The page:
I will begin by explaining essential the part of personal responsibility and action to the client. Then I will encourage the concerned group of family and friends  to begin with their prepared speeches to share their negative experiences associated with the target’s particular addiction-based lifestyle, to convey to the client the amount of pain his or her addiction has caused others. Then I will discuss what promised loss. At this point I will ask for the  prepared lists of promised loss that the concerned group of family and friends  are willing to stand by if the target doesn’t agree to check into a rehabilitation center for treatment or agree to mandatory long-term intensified counseling. These usually involve very serious losses to the addict if s/he refuses.

I re-evaluate the individual and the atmosphere to see which direction the intervention  will proceed toward and ask for feed back from the individual how they will feel when these lists of promised loss are enacted. I again will use motivational methods to show the target how much more they gain instead of lose if the choose personal responsibility and ownership. I will re offer the non-negotiable option to seek inpatient treatment or mandatory long-term intensified counseling.

At this point, have evaluated the target extensively and  learned a lot about the target and have more information to  discern the individual’s the denial factors, their responses or reactions and the authenticity for genuine desire for change.  

discern : rationally recognize mentally and see if can understand the difference responses : usually objective well thought out)

reactions : usually subjective and emotionally driven

This is a vital part of the intervention if we have come to this point because we never want manipulated desire which will never  develop a sincere commitment and genuine repentance.  Without a sincere commitment from the individual real change rarely occurs because they feel  forced to get help and usually never complete the treatment. This is because they have the wrong motivation for going to treatment to begin with.

If the individual remains in denial or refuses to get help at this point I encourage the concerned family and friends to keep their promise of loss and to follow through with them immediately. I then address the individual and encourage them to contact me when they are ready and want to make a sincere decision for treatment.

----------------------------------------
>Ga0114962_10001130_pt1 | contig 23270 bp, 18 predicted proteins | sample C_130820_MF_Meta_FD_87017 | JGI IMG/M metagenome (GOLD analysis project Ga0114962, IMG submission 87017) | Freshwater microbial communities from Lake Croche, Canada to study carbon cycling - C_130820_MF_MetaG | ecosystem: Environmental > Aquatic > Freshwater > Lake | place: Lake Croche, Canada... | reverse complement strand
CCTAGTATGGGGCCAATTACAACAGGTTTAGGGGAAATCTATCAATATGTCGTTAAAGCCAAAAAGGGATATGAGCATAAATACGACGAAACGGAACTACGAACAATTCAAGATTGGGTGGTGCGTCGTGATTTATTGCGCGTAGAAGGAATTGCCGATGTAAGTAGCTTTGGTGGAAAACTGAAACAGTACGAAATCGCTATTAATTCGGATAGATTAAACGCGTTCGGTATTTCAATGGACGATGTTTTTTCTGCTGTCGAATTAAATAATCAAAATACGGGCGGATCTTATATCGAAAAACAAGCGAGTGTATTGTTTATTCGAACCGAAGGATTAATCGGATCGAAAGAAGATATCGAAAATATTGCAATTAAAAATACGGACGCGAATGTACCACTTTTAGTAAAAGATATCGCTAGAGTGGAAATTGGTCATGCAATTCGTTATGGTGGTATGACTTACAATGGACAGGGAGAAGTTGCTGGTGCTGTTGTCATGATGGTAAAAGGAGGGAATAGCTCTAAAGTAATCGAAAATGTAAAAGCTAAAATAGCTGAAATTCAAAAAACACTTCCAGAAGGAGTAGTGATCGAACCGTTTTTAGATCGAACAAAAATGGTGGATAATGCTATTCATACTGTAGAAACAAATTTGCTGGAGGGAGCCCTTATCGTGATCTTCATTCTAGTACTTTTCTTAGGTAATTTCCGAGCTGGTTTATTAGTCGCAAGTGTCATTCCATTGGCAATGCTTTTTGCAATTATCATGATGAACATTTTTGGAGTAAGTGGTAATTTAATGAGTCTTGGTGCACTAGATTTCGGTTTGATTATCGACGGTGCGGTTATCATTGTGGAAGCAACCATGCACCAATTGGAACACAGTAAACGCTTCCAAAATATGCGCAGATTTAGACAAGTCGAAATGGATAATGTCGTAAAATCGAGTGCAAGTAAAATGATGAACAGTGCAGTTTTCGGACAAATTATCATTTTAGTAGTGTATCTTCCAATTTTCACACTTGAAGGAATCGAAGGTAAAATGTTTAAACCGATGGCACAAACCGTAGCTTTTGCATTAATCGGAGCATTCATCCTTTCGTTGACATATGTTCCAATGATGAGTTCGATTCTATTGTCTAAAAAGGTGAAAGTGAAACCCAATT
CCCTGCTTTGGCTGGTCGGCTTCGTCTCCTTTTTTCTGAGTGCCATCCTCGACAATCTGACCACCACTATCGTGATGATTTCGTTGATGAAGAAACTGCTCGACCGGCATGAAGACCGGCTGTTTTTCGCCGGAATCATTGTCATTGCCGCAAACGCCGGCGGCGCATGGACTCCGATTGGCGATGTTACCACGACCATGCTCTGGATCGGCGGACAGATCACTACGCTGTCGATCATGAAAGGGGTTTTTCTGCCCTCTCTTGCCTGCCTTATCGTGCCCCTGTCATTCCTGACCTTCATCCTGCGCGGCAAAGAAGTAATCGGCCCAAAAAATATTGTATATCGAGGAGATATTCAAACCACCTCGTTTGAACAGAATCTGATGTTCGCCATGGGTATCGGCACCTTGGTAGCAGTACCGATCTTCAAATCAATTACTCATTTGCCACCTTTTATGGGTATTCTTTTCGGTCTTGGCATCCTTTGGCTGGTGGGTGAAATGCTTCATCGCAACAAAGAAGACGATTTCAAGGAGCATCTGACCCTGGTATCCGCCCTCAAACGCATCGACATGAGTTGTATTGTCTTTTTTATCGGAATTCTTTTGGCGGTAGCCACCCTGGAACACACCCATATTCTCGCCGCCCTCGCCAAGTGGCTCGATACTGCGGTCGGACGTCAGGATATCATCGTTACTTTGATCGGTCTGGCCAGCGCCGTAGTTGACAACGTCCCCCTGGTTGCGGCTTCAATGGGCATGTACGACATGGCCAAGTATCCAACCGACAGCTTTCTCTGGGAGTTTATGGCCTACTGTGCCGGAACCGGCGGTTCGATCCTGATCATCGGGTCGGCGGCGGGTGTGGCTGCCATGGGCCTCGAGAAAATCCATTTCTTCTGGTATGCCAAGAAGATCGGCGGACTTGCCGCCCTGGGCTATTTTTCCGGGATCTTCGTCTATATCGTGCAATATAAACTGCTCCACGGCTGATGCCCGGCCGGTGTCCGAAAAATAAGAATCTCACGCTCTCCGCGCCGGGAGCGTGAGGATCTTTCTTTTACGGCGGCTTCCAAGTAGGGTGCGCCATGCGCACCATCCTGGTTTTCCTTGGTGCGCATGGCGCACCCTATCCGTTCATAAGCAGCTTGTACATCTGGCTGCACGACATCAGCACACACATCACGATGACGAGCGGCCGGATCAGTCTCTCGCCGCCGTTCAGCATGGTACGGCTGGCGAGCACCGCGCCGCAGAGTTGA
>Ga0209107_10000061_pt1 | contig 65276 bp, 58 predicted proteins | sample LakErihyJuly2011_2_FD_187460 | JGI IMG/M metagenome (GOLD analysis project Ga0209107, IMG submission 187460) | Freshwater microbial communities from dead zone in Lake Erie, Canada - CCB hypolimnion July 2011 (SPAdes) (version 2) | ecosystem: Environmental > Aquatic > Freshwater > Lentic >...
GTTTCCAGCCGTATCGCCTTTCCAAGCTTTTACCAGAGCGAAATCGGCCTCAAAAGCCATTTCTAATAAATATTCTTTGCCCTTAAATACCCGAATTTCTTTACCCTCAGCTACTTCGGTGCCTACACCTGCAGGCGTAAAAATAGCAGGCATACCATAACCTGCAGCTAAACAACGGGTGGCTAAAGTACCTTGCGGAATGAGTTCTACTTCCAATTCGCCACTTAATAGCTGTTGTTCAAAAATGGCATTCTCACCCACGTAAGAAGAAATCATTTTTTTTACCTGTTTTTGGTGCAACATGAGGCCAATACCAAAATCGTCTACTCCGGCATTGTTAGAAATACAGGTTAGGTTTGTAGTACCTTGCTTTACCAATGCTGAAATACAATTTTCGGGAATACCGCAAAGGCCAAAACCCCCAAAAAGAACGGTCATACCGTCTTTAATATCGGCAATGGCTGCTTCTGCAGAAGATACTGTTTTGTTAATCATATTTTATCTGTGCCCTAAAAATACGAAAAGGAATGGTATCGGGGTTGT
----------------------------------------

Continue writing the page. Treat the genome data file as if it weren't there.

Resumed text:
If the opposite takes place and genuine desire is evident for treatment and the individual is ready after weighing the losses. I encourage action and immediate placement into a program that we have already retained in the preliminary meetings. 

The process of motivational reversal usually does not take place and the loss becomes the eventual encouragement for change of the desire of the individual.  This is because the denial of their self-destructive behaviors runs deep in their sub conscious mind. This is usually is the case in long-term addicted individuals with co-dependent  family members, who  the addict knows lack the backbone for action to fulfill the promised loss. The family members of close friends who will not follow through with their promised losses are only extending their own personal agony and the suffering of their loved who is the target. They have also wasted a lot of vital time that could have been spent with others who need the help that was freely given.

During the next several weeks, I personally will follow through with each individual when ever possible who was at the intervention. I will encourage that the promised losses are followed through and am constantly evaluating  to see when the losses will create the proper sincere motivation for change.

If the intervention was initially successful but the individual however did not follow through with the required treatment options in the time prescribed we will follow through until they do or we enter into another intervention where the promised losses ar

e laid out to the individual. This sometimes occurs because of poor time-management skills and lack of follow through on the part of the client which is a common behavior with the addicted and those with life controlling problems.

Summary of

Intervention Goals:

In an intervention, the goal is for the addict or target to take personal responsibility and make a sincere commitment for action and treatment for their self-destructive habits and behaviors.